Asda: sustainability through the eyes of the consumer
While others in the retail sector focus their sustainability strategies on products and supply chains, Asda claims it has created the only plan seeking to be built by its customers. Leigh Stringer finds out more
According to Asda’s head of corporate sustainability, Julian Walker-Palin, sustainability strategies have moved on from the days when companies would tell the consumer how to approach sustainability and what choices to make.
Today, Asda and its competitors are focusing more of their efforts on products and supply chain, which according to Walker-Palin is the right way to approach sustainability “because this is where the majority of our environmental impact is”.
However, Walker-Palin claims that Asda’s strategy is unique in the fact that it is “seeking to be built by customers” rather than by the company.
Walker-Palin says: “I intend our strategy to change over time to be that customers tell us what we should be focusing on and us building targets around those priorities, really turning it on its head. And that should put the company most in tune with what the people around the country are thinking and demanding in this space”.
The project separating Asda’s strategy is a self-proclaimed ‘pioneering’ study, thought to be the largest ever in Europe solely focused on attitudes to sustainability.
Announcing the study last month, Asda has partnered with the University of Leeds to develop the results and is aiming to create more affordable sustainable products.
The study will use the retailer’s customer panel, also thought to be the biggest in Europe with 7,500 customers participating. Known as the Everyday Experts panel, the study and discussion with the panel will lead to the creation of a “green lifestyle action plan”, which aims to engage people across the UK in sustainability.
Walker-Palin says: “At the back end of 2010, we were looking around at the different studies that were being produced around what customers think about sustainability and we were frustrated that there didn’t seem to be a definitive answer. One study would say one thing another study would say another”.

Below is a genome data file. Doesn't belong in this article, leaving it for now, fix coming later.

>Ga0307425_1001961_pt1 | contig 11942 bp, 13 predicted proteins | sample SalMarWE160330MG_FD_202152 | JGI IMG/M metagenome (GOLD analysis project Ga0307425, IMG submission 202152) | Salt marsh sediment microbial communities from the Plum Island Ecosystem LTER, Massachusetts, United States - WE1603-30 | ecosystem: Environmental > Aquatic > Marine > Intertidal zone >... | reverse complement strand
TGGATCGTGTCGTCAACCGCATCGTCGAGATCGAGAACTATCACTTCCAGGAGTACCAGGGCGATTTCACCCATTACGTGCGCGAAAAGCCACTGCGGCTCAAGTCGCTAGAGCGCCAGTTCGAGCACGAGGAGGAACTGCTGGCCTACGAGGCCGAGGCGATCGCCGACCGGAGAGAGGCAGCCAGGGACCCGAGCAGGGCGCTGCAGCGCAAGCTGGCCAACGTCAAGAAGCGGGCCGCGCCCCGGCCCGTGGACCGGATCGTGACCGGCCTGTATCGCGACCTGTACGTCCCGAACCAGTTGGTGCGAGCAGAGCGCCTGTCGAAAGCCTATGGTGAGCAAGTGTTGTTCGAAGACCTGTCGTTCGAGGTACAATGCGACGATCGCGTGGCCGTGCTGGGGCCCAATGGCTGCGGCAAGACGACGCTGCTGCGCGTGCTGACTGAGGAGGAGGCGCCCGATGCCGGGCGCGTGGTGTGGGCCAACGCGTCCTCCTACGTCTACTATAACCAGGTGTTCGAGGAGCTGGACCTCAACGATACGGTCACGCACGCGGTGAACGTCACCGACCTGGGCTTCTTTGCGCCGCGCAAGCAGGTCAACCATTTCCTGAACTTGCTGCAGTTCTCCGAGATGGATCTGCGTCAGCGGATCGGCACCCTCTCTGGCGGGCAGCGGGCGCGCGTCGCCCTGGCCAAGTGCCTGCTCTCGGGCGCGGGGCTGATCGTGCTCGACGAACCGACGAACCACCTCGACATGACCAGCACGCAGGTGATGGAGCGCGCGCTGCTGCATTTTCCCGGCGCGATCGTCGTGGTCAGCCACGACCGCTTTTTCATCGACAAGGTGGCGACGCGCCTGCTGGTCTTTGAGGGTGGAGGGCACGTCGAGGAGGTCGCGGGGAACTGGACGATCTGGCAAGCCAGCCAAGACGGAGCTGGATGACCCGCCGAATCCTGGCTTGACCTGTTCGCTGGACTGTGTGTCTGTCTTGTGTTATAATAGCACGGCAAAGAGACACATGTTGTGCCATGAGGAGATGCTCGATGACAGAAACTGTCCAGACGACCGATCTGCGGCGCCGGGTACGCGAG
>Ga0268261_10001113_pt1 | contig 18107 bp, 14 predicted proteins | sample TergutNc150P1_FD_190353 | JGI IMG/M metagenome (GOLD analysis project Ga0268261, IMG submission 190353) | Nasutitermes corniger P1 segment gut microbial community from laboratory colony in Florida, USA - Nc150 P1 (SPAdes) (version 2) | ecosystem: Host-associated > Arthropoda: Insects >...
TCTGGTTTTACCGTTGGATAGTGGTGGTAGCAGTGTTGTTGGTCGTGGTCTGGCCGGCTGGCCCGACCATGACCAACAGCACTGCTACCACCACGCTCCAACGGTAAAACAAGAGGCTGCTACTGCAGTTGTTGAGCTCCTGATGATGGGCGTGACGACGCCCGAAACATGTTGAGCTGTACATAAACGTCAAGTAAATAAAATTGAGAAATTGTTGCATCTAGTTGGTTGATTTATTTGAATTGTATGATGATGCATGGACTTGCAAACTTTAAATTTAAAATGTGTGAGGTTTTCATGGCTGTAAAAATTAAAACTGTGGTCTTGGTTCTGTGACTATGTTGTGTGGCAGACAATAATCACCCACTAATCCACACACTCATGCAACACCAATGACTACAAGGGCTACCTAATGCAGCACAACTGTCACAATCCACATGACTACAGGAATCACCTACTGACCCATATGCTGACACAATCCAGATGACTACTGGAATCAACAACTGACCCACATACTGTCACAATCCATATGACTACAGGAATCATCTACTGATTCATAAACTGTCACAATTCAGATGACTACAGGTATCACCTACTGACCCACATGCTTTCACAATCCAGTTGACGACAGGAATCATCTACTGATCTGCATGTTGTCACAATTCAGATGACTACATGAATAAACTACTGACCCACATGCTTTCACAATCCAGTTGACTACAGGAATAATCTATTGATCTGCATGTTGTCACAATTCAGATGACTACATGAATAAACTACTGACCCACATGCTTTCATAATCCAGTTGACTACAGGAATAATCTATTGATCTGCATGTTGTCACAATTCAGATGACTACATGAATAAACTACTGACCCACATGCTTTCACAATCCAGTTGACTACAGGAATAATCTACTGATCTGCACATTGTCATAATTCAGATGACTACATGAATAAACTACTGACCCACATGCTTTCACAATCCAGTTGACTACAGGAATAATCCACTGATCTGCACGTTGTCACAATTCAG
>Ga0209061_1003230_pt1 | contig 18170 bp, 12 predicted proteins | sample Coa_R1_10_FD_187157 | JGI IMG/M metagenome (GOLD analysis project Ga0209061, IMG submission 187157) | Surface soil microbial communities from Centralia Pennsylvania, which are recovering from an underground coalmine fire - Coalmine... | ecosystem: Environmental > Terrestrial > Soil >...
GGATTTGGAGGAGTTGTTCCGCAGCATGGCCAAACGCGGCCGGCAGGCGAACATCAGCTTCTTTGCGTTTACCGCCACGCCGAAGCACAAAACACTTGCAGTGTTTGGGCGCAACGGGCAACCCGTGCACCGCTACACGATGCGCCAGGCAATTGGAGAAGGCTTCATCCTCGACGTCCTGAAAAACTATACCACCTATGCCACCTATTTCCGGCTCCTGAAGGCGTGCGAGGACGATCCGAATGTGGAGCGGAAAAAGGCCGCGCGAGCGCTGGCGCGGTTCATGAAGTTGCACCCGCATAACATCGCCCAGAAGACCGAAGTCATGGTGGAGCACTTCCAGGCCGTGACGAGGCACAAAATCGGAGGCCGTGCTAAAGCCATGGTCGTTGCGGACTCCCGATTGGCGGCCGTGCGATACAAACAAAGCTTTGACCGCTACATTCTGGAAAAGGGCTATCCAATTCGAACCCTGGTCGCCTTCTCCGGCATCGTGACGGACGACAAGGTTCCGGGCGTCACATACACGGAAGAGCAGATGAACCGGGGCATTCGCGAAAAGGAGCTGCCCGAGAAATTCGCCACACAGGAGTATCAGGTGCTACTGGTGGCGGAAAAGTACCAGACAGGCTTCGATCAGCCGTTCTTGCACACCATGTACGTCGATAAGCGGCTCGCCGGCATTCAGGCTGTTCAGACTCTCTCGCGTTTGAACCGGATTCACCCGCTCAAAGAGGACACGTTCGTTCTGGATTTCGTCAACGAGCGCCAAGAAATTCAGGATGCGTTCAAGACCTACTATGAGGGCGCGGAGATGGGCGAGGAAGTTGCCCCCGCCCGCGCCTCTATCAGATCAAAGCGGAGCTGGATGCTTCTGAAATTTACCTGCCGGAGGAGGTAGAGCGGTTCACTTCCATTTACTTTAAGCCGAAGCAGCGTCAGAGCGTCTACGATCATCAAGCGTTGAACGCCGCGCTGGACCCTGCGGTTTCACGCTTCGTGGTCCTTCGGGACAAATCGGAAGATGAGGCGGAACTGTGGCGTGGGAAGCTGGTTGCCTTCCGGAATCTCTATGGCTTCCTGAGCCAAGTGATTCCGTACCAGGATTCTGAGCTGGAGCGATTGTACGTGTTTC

“They were all quite small scale studies as well with hundreds of people rather than thousands of people and we decided that as a business that is driven by its customers we felt towards the end of 2010 that our sustainability strategy could be driven more by our customers. But in order to do that, we needed to really have a stronger view of what sustainability meant to them”.
One of the study’s main findings was that shoppers considered ‘green behaviours’ to be normal and that they would become “greener in the future”.
It also found that customers do not see huge amounts of information as the way forward. “They are not saying they want us to brand our stores with extra messaging on packs and shelves. What they are saying is some sign posting in store could be helpful and they do like some logos on packs, such as fair trade or messaging on products showing that they are locally sourced,” says Walker-Palin.
The University of Leeds will place a full time colleague into Asda to lead the research, help shape communications, new product development and examine large-scale shifts in customer behaviour.
“We’re very serious about this project, we’ve invested time and money into the project so far and we’ve guaranteed investment over the next two and half years, even to the point of having a full-time head count focusing just on this project.
“I can’t think of any other company, let alone retailer, that has a full-time person just looking at sustainability and how people think about sustainability and how it affects that company,” he added.
The director of business and organisations for sustainable societies (BOSS) research group at University of Leeds, Dr William Young, said that it would look at what will work for the mainstream customer, and not necessarily those who are already committed to a ‘deep green’ lifestyle.
“This means working within people’s busy lives, desires and needs, so that reducing food waste for example becomes a habit and a way to reduce household food costs.
“This is an exciting partnership amplifying our research expertise to an enormous scale to which researchers rarely have access. We’ll be pioneering research methods and tools that will be significantly important in the move to a low carbon society.”
Leigh Stringer, edie energy and sustainability editor
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